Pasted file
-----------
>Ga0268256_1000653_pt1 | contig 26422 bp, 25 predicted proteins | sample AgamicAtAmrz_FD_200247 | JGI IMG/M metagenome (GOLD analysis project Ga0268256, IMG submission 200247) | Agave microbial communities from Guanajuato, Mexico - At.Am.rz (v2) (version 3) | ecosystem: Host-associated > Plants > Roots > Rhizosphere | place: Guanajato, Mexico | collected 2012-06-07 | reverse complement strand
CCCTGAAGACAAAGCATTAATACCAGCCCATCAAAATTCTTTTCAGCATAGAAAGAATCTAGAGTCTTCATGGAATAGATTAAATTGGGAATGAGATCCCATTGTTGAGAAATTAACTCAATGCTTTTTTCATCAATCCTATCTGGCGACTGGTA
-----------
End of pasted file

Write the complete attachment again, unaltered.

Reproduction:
>Ga0268256_1000653_pt1 | contig 26422 bp, 25 predicted proteins | sample AgamicAtAmrz_FD_200247 | JGI IMG/M metagenome (GOLD analysis project Ga0268256, IMG submission 200247) | Agave microbial communities from Guanajuato, Mexico - At.Am.rz (v2) (version 3) | ecosystem: Host-associated > Plants > Roots > Rhizosphere | place: Guanajato, Mexico | collected 2012-06-07 | reverse complement strand
CCCTGAAGACAAAGCATTAATACCAGCCCATCAAAATTCTTTTCAGCATAGAAAGAATCTAGAGTCTTCATGGAATAGATTAAATTGGGAATGAGATCCCATTGTTGAGAAATTAACTCAATGCTTTTTTCATCAATCCTATCTGGCGACTGGTA